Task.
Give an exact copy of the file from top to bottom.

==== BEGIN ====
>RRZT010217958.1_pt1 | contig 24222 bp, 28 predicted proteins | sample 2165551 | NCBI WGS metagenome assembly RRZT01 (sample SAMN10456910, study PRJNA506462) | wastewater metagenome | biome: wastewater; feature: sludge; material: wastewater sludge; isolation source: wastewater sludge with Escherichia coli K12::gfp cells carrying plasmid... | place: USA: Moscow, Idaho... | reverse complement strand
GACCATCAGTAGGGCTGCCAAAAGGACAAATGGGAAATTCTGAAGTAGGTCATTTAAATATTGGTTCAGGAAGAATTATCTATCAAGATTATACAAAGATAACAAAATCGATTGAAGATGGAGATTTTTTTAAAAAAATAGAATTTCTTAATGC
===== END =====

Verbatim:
>RRZT010217958.1_pt1 | contig 24222 bp, 28 predicted proteins | sample 2165551 | NCBI WGS metagenome assembly RRZT01 (sample SAMN10456910, study PRJNA506462) | wastewater metagenome | biome: wastewater; feature: sludge; material: wastewater sludge; isolation source: wastewater sludge with Escherichia coli K12::gfp cells carrying plasmid... | place: USA: Moscow, Idaho... | reverse complement strand
GACCATCAGTAGGGCTGCCAAAAGGACAAATGGGAAATTCTGAAGTAGGTCATTTAAATATTGGTTCAGGAAGAATTATCTATCAAGATTATACAAAGATAACAAAATCGATTGAAGATGGAGATTTTTTTAAAAAAATAGAATTTCTTAATGC